Domestic violence is an unfortunate but recurring problem in family law matters.
What is it?
Many people think that domestic violence has to involve serious physical violence, but the definition is in fact much broader. The definition of domestic violence is set out in the Domestic and Family Violence Prevention Act 2012 (Qld), and includes:
- Physical or sexual abuse;
- Emotional or psychological abuse;
- Financial abuse;
- Threats or coercion; and
- Any other controlling or dominating behaviours which cause a person to fear for their safety or wellbeing or that of another person.
This means that anything from yelling or swearing at someone to unreasonably withholding access to finances, monitoring text messages or emails or even injuring or the family pet can all constitute domestic violence.
What do I do?
Your first priority must always be your safety and the safety of any children in your care. If you are experiencing domestic violence, you should:
- Contact the police. If you feel unsafe, you should always call 000 immediately. The police can intervene and, if necessary issue a Police Protection Notice on the spot to require a person to leave a property. The police can also bring an application for a Protection Order on your behalf if they consider it appropriate.
- Seek a Protection Order. This is also known as a Domestic Violence Order (or, in other Australian States, an Apprehended Violence Order or Intervention Order). You can seek a Protection Order by attending any Magistrates Court during its opening hours and filling in an Application for a Protection Order. If you ask and the Court considers it appropriate, they can issue a Temporary Protection Order on the spot without notifying the perpetrator of the domestic violence and which takes effect immediately. This is usually reviewed at a Court “mention” within a week or two of the Temporary Protection Order being made.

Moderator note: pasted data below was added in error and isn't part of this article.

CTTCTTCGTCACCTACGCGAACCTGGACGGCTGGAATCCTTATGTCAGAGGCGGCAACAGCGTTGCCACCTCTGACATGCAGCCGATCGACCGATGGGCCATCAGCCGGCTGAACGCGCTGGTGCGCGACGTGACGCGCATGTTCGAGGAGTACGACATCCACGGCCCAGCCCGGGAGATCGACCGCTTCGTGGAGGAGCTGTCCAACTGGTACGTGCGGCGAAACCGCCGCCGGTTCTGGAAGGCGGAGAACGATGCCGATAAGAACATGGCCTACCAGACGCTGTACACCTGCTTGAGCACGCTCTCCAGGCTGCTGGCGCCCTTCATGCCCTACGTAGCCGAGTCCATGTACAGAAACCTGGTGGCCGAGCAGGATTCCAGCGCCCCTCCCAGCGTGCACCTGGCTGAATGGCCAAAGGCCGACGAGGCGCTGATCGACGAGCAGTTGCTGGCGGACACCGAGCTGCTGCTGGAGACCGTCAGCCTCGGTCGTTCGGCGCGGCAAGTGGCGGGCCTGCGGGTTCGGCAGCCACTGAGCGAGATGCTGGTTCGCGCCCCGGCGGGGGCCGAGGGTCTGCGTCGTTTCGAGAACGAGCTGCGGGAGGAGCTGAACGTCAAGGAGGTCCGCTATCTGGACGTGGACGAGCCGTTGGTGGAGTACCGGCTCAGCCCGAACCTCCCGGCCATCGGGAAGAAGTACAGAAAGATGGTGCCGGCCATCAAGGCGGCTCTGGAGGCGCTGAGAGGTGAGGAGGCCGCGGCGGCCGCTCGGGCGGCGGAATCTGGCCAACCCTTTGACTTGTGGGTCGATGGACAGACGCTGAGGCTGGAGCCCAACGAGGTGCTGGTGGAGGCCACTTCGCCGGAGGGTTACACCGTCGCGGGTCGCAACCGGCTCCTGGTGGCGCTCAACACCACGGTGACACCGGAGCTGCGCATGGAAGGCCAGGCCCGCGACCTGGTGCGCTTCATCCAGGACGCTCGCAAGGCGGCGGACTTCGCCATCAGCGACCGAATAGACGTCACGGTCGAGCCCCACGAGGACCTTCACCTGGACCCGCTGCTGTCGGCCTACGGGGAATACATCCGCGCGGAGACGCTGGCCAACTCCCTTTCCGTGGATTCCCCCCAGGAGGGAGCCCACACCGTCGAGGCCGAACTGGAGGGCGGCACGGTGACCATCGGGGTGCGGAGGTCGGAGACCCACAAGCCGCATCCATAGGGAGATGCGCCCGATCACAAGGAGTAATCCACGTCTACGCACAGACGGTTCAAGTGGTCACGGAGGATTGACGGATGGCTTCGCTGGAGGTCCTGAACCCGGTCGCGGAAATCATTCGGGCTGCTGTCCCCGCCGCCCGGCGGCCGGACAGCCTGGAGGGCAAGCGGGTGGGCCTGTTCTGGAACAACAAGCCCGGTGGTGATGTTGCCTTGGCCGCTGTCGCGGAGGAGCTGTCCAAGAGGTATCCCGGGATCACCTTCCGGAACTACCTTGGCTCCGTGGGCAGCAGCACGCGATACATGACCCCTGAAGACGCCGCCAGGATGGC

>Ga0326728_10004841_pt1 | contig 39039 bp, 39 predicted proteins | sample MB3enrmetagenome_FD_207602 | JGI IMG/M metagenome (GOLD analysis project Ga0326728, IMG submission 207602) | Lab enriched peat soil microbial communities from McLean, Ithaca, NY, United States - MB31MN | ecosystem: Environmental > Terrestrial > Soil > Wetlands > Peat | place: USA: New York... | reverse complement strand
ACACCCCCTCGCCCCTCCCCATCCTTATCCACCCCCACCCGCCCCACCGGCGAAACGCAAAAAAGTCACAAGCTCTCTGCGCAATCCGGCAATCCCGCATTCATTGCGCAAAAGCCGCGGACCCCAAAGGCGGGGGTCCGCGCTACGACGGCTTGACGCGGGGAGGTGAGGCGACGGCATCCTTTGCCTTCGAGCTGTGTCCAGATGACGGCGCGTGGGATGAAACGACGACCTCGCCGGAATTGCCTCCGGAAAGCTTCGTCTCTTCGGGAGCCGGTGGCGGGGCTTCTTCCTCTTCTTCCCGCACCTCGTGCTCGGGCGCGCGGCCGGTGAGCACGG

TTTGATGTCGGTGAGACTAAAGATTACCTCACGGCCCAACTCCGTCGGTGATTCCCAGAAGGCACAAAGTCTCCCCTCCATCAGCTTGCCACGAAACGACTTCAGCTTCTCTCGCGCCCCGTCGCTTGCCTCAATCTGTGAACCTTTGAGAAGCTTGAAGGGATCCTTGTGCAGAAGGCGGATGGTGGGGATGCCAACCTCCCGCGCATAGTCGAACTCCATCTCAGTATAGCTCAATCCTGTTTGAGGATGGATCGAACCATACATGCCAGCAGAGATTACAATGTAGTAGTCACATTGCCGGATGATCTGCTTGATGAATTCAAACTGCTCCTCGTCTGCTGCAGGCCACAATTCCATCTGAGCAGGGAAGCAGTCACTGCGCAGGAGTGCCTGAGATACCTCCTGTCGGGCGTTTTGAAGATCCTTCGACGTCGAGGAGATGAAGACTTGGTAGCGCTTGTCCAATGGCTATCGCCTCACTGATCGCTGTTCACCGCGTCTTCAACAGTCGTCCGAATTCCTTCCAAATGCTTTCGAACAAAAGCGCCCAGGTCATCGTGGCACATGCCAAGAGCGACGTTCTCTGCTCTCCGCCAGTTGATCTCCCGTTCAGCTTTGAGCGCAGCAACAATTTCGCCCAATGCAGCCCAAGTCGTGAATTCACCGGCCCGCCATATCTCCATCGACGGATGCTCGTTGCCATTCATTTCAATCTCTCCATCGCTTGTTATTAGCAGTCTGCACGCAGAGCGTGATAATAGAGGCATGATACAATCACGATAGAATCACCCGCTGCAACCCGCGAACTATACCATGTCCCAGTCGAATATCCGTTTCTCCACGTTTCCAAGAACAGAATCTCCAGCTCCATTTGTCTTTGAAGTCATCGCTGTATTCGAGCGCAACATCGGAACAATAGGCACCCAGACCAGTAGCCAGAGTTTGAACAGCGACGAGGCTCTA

- Seek legal advice. We can assist you with preparing your application for a Protection Order and represent you at Court to ensure that the Orders made protect you as completely as possible.
Can the Court help?
The Court can issue a Protection Order only if the domestic violence occurred between persons in a “relevant relationship”, which includes married, de facto and separated couples, or between one of those parties and an a child, relative or associate of the aggrieved.
The person who has experienced domestic violence is known as the “aggrieved”, and the person who has committed domestic violence is known as the “respondent”.
The Court has a range of options open to it. It can either make the standard Order (that the respondent be of good behaviour towards and not commit domestic violence upon the applicant) or add any number of conditions, including:
- That the respondent cease living at a property;
- That the respondent hand over any weapons in their possession;
- That the respondent not come within a certain distance of the aggrieved;
- That the respondent not contact the aggrieved; and
- That the respondent not locate the aggrieved.
These Orders are generally made subject to any Order of the Federal Circuit Court or Family Court relating to parenting matters, although not always.